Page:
By Clare O’Hanlon, Business Development Manager, Juliette Armand Skincare
What is an exfoliator?
An exfoliator is anything that helps to remove dead skin cells on our face and body. These include: scrubs, AHAs, Acids, Sugar/salts and they are usually added with a liquid of some form to help disperse it. Exfoliators used on the face should be different to the body as the skin is thinner on the face.
What is an exfoliator’s job?
We naturally renew our skin cells every 28 days, but this process tends to slow down as we age. When dead skins build up and up we are left will a dull complexion. We are also left with ageing skin as holes appear through the layers of dead skin and our moisture escapes. By exfoliating our skin we are speeding up the cell renewal process and this leaves us with bright, hydrated skin. All ages should exfoliate their skin but it depends on the type of exfoliator and the content.
What kinds of exfoliators are there?
The most common exfoliator is a scrub, these tiny beads can slough of dead skin cells, clear our pores and leave the skin feeling smooth. There are also AHA/acids including lactic, salicylic and glycolic acid these come in different strength forms and treat skins from ageing/wrinkles to acne skins, it is always a good idea to start off on a smaller percentage and work your way up. There are physical exfoliators for the oily congested skins and a leave on exfoliator is available when the skin is too sensitized to scrub it.
At what stage in your skin care routine should you add an exfoliator?
As I said before, everyone will benefit from exfoliating but it will depend on your skin conditions. For example a client with active acne will have 6 times more dead skin cells than clients with normal skin so will need to exfoliate more often. Ideally a scrub should be used twice weekly and AHAs in very low percentage can be used in their daily cleanser.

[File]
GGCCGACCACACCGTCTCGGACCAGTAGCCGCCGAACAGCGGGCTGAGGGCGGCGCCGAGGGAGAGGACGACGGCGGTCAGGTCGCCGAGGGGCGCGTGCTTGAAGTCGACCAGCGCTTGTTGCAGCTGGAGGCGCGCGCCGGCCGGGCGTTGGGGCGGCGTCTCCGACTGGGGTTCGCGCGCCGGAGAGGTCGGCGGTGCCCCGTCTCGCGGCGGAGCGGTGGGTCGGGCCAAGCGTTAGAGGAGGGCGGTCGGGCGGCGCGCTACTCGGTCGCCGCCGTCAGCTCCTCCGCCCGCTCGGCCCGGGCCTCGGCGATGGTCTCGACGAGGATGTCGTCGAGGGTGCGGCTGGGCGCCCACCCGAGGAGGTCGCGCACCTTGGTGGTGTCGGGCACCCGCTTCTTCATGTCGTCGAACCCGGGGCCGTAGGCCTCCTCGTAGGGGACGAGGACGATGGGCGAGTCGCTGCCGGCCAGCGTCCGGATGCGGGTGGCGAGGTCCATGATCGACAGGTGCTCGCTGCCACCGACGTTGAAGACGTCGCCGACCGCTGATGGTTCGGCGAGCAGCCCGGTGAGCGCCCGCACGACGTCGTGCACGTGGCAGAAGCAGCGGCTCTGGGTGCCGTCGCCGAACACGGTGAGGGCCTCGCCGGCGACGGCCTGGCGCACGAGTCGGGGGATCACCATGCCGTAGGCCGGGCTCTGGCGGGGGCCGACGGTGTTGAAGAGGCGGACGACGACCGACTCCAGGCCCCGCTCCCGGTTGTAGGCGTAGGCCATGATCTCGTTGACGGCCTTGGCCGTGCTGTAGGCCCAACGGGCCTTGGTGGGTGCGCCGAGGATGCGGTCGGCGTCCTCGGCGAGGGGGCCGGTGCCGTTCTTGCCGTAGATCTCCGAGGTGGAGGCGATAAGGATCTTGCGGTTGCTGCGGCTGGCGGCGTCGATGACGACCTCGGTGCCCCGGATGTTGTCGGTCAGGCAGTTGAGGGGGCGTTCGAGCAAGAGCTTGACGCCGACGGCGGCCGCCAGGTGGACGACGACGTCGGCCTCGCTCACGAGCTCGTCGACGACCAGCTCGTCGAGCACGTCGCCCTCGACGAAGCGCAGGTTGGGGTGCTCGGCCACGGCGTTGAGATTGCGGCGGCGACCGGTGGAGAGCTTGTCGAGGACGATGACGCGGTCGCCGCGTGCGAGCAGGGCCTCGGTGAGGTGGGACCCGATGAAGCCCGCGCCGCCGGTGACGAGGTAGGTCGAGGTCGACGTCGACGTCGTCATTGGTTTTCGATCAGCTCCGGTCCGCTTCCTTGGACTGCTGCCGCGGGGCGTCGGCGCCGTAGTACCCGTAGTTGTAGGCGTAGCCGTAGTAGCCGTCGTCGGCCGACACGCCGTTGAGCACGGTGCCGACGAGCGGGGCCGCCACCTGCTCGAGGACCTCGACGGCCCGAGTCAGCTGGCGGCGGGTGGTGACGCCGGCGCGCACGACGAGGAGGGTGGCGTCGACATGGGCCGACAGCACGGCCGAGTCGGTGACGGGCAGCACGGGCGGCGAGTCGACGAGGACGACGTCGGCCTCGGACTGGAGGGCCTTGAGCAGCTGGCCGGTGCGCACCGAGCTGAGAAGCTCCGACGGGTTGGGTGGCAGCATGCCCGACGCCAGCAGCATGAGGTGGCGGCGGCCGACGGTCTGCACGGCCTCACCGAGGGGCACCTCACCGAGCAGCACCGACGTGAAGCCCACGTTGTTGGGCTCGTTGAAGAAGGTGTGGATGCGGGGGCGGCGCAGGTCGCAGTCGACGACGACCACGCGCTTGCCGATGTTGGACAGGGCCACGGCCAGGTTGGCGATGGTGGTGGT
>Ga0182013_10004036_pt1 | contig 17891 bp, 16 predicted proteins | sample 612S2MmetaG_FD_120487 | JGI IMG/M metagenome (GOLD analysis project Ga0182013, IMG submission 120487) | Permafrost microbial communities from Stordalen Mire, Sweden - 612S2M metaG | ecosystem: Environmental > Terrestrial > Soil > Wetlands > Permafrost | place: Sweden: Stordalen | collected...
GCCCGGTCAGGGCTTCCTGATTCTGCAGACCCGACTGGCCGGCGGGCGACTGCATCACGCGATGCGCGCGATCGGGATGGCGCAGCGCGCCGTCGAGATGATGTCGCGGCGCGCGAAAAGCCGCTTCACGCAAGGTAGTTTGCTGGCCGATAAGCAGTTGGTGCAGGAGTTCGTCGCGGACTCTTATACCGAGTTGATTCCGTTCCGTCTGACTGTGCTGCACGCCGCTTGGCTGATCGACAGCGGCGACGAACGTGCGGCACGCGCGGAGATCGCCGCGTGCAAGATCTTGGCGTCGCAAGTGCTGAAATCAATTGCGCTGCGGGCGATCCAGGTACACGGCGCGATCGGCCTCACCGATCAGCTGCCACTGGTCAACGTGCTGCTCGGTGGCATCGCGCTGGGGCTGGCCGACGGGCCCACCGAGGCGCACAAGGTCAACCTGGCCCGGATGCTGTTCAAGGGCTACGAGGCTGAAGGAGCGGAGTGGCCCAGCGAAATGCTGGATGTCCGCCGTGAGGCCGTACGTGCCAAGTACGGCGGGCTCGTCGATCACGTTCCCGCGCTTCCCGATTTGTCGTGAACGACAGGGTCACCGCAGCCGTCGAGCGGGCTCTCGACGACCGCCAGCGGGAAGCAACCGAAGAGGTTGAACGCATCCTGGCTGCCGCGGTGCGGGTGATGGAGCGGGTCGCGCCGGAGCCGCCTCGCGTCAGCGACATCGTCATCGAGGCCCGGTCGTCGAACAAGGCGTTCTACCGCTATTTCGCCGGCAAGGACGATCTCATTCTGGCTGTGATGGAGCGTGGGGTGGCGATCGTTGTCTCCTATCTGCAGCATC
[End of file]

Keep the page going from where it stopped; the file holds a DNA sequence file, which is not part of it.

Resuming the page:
How can you pick the right exfoliator for your client?
Aging skin may benefit exfoliation more often, lactic/glycolic acids aims to treat wrinkles, age spot and slack skin. These acids work from the inside out so the results will appear after a few days. An SPF must be accompanied with acids and AHAs. Oily and combination skins will benefit from scrubs as they can retain any excess oil in the beads and clears out the blocked pores. Salicylic acid is a common acid for treating acne as it is anti-bacterial and anti-inflammatory while a very light exfoliator can be used on normal/sensitive skin once a week so the other products can penetrate well.
Are there any dangers to watch out for when using an exfoliator?
A full consultation of your client is very important, you may discover your client’s skin is very red and sensitive, yet she could be using strong acids most days. Irish skins do tend to be sensitive and broken veins appear on the cheeks and nose. These areas should not be exfoliated if that’s the case as the skin is already vulnerable. If a scrub is overused the skin may over produce in oil in a panic. An SPF is important to use because under the dead skin cells is lovely new skin and we don’t want the lovely bright skin to be ruined by the UVA damage.
How best can you retail these exfoliators in your salon?
Exfoliating is one of the most antiaging thing we can do for our skins. The benefits are not only to remove the dead skin cells but they actually prepare the skin for the penetration of further products and ingredients. When your client spends money on a moisturizer it may be time wasting layering the cream on top of dead cells. Masks and serums can penetrate deeper into the skin and the client will see more effective results.